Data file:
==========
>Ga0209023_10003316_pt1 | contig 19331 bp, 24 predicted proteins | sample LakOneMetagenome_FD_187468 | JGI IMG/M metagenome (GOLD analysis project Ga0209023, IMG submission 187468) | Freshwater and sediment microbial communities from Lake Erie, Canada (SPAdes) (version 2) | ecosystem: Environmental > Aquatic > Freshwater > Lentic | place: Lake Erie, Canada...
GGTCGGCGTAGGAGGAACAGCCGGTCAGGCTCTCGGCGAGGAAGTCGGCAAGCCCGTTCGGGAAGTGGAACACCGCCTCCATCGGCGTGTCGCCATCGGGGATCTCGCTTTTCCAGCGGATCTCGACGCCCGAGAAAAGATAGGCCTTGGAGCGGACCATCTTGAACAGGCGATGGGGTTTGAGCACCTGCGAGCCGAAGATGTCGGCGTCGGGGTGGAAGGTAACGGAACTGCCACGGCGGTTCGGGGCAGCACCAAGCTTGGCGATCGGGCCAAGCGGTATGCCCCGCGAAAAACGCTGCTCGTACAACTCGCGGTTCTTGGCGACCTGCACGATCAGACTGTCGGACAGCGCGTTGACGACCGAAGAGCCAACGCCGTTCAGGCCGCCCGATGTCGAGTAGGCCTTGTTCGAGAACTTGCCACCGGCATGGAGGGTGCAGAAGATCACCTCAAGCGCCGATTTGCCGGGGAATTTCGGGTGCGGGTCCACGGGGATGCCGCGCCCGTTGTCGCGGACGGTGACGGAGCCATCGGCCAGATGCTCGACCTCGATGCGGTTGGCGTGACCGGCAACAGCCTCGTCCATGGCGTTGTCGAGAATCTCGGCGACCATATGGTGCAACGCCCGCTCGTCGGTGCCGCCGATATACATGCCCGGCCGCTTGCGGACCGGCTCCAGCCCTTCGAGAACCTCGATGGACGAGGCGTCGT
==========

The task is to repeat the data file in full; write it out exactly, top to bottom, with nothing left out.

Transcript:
>Ga0209023_10003316_pt1 | contig 19331 bp, 24 predicted proteins | sample LakOneMetagenome_FD_187468 | JGI IMG/M metagenome (GOLD analysis project Ga0209023, IMG submission 187468) | Freshwater and sediment microbial communities from Lake Erie, Canada (SPAdes) (version 2) | ecosystem: Environmental > Aquatic > Freshwater > Lentic | place: Lake Erie, Canada...
GGTCGGCGTAGGAGGAACAGCCGGTCAGGCTCTCGGCGAGGAAGTCGGCAAGCCCGTTCGGGAAGTGGAACACCGCCTCCATCGGCGTGTCGCCATCGGGGATCTCGCTTTTCCAGCGGATCTCGACGCCCGAGAAAAGATAGGCCTTGGAGCGGACCATCTTGAACAGGCGATGGGGTTTGAGCACCTGCGAGCCGAAGATGTCGGCGTCGGGGTGGAAGGTAACGGAACTGCCACGGCGGTTCGGGGCAGCACCAAGCTTGGCGATCGGGCCAAGCGGTATGCCCCGCGAAAAACGCTGCTCGTACAACTCGCGGTTCTTGGCGACCTGCACGATCAGACTGTCGGACAGCGCGTTGACGACCGAAGAGCCAACGCCGTTCAGGCCGCCCGATGTCGAGTAGGCCTTGTTCGAGAACTTGCCACCGGCATGGAGGGTGCAGAAGATCACCTCAAGCGCCGATTTGCCGGGGAATTTCGGGTGCGGGTCCACGGGGATGCCGCGCCCGTTGTCGCGGACGGTGACGGAGCCATCGGCCAGATGCTCGACCTCGATGCGGTTGGCGTGACCGGCAACAGCCTCGTCCATGGCGTTGTCGAGAATCTCGGCGACCATATGGTGCAACGCCCGCTCGTCGGTGCCGCCGATATACATGCCCGGCCGCTTGCGGACCGGCTCCAGCCCTTCGAGAACCTCGATGGACGAGGCGTCGT